Getting the most out of Google Search – a user guide

Sometimes even with powerful search engines like Google, it can still be hard to sort the good results from the bad. After years of getting involved with SEO and SERPs (Search Engine Results Pages), I know a thing or two about getting the stuff you want from this search engine giant. With these few tips that you may or may not have come across, I can show you how to supercharge your Google-fu.

Eliminate frustrating Google search snafus!

How many times did you want to type “Google search is not working”… into Google? Sometimes finding what would seem to be the simplest of information can be tedious, to say the least. But with this simple guide to some of the most powerful Google search engine tools, you can be on your way. And you’re learning from a Search Engine Optimisation (SEO) pro, so you’re sure to get better results!

We’ll try a demonstration. Let’s say you’re searching for the latest news on widgets. Type “widgets” into the search box and get the results: there are over 200 million references to widgets on the web!

Google Search Engine Results Pages

So how can you cut these results down? You could try being more specific about your search terms, for example by adding geographic keywords, but perhaps that’s not helpful. Of course, you will already know that there are tabs at the top of the search page that divide the results into categories such as Images, Shopping and News, but did you notice the link on the far right that says Tools?

Where to find tools to improve Google searches

This is a shortcut to search engine paradise! Click on the Tools link and a group of new menus will appear below the tabs and above the search results. We could choose to narrow our search down by country, but for this demonstration, we’ll choose the Any Time option. On clicking this, a dropdown list appears. Choose Past Week to show results that have been indexed for the first time within the last seven days.

Sort Google searches by time

Notice that another dropdown appears after you selected this option? You can then go ahead and click this to further sort the results by Date or Relevance. As to how ‘relevant’ the links provided are… that’s a matter of opinion, but it’s always interesting to see the difference. (Ever wondered why your site is not appearing on Google’s pages? It may be because it considers you not “relevant”!)

Sort Google searches by relevance

If you want to go back to the original set of results, just hit clear and all will be reverted.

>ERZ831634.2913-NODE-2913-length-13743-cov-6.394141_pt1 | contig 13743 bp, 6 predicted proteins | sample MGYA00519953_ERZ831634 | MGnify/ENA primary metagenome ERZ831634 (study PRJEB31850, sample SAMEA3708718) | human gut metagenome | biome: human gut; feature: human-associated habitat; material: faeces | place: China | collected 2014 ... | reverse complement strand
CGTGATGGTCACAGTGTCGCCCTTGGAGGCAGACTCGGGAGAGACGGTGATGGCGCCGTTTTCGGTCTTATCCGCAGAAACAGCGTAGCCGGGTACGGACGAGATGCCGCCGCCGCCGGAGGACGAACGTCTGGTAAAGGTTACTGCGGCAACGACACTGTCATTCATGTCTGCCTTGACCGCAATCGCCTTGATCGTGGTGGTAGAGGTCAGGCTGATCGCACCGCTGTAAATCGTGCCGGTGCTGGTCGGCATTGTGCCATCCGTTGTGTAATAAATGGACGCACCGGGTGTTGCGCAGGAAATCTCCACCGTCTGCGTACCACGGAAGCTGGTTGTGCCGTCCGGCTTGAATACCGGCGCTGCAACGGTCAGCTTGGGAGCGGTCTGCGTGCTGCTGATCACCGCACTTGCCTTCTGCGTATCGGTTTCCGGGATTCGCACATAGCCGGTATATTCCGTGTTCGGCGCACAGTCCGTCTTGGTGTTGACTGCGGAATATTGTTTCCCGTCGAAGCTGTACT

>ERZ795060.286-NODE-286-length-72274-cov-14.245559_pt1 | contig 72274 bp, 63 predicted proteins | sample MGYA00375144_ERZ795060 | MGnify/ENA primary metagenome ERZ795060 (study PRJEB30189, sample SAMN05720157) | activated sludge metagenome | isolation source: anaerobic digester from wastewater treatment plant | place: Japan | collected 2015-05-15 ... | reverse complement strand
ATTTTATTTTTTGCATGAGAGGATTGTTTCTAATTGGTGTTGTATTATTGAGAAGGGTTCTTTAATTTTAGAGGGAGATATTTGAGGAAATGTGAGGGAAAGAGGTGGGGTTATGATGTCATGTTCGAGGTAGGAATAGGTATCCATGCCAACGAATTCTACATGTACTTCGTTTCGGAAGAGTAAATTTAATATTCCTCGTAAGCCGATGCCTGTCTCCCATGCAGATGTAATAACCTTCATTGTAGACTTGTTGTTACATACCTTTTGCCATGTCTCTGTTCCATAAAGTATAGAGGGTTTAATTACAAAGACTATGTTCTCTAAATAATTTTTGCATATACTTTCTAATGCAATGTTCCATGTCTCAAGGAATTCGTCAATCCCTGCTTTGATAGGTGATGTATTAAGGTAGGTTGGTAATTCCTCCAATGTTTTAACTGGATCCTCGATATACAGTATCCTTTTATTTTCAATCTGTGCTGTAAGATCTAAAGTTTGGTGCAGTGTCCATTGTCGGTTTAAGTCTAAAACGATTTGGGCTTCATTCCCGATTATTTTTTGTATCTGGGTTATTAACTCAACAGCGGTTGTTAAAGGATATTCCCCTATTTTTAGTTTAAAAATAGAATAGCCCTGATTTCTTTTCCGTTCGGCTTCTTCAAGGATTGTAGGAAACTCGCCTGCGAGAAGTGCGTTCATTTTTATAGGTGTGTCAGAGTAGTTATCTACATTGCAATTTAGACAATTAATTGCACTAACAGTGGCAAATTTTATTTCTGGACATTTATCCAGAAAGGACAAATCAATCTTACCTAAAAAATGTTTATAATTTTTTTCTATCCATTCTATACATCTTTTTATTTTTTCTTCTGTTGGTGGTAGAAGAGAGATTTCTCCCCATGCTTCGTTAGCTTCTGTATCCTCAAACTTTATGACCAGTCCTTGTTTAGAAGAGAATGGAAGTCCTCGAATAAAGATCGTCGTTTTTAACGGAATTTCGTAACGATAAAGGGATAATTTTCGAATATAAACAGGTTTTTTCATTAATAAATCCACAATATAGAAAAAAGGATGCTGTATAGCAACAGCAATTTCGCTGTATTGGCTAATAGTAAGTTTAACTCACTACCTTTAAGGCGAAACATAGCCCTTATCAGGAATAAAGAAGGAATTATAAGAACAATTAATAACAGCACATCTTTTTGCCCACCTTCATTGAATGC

Click the Tools button again. The All Results dropdown menu has a mysterious Verbatim option. That can be very handy if you’re searching for a term that is obscure or often auto-corrected by Google. How many times were you annoyed by the “Did you mean…” message? Prevent this frustrating guessing game by using the Verbatim option so that it searches for exactly what you typed. You can also but double quotes around the terms instead, if you prefer, although it’s not always foolproof, especially when Google’s quite sure you’re wrong and it’s right. A combination of quotes and Verbatim shows you want very literal results without Google interference.

Using search tools power-ups on Google Image Search

The Images tab shows results that are, of course, pictures only. Google will look at a website and suck out the images to categorise them. It often seems to categorise via the alt text you write for your image so if you are building your own website, be careful to write something useful here. Using the search tools for images is often incredibly useful. You can sort by Time to get the latest results, just as we did previously, but there are also some extra dropdown options which is where the real beauty of the system comes in.

Sorting Google Image Search (GIS) by time, size, etc

With the Size dropdown you can choose small, medium, large or specify your own required dimensions. This can be very useful if you need to see more detail than the default results are supplying. Other dropdowns include sorting the image by Color, the dominant colour that appears in the image or by black and white. The Type dropdown allows you to choose to search for faces, line art or even animated. (By this, they mean animated gifs rather than videos. There is an entirely separate category for them.)

The Usage Rights dropdown category is by far the most useful for those who need royalty free images for their blog or website. Website designers and blog authors often need a public domain image to illustrate something that can’t be found in stock image banks like iStock or Shutterstock. The most flexible is the option for images Labeled for Reuse with Modification. These will include things like pictures available via Creative Commons licence in sites like Wikipedia. Always double-check them, though! Sometimes they require some form of attribution or credit.

Google Images sorted by reusage rights

You should now have enough info to start exploring the other results categories and how to show what you want in Google search results or even using other similar results-based software. Good luck and happy hunting!

PS If you want to know more about SEO, see our Search Engine Optimisation basics checklist, or check out our SEO services.

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